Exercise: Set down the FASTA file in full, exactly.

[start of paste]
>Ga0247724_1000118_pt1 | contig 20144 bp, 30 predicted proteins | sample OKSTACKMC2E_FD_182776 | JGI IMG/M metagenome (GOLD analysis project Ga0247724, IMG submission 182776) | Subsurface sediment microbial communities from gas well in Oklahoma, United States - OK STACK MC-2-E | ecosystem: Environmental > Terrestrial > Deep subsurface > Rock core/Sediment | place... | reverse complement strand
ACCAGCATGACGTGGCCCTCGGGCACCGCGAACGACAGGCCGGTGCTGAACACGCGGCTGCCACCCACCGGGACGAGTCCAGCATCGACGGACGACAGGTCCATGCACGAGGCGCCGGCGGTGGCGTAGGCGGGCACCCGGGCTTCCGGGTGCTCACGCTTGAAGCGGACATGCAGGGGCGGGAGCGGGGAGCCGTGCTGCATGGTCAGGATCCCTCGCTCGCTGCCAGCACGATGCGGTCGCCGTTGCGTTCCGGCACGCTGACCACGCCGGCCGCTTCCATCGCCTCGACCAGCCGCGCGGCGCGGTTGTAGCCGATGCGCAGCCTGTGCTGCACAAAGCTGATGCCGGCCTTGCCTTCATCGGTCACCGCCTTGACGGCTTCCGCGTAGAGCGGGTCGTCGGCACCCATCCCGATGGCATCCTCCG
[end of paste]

>Ga0247724_1000118_pt1 | contig 20144 bp, 30 predicted proteins | sample OKSTACKMC2E_FD_182776 | JGI IMG/M metagenome (GOLD analysis project Ga0247724, IMG submission 182776) | Subsurface sediment microbial communities from gas well in Oklahoma, United States - OK STACK MC-2-E | ecosystem: Environmental > Terrestrial > Deep subsurface > Rock core/Sediment | place... | reverse complement strand
ACCAGCATGACGTGGCCCTCGGGCACCGCGAACGACAGGCCGGTGCTGAACACGCGGCTGCCACCCACCGGGACGAGTCCAGCATCGACGGACGACAGGTCCATGCACGAGGCGCCGGCGGTGGCGTAGGCGGGCACCCGGGCTTCCGGGTGCTCACGCTTGAAGCGGACATGCAGGGGCGGGAGCGGGGAGCCGTGCTGCATGGTCAGGATCCCTCGCTCGCTGCCAGCACGATGCGGTCGCCGTTGCGTTCCGGCACGCTGACCACGCCGGCCGCTTCCATCGCCTCGACCAGCCGCGCGGCGCGGTTGTAGCCGATGCGCAGCCTGTGCTGCACAAAGCTGATGCCGGCCTTGCCTTCATCGGTCACCGCCTTGACGGCTTCCGCGTAGAGCGGGTCGTCGGCACCCATCCCGATGGCATCCTCCG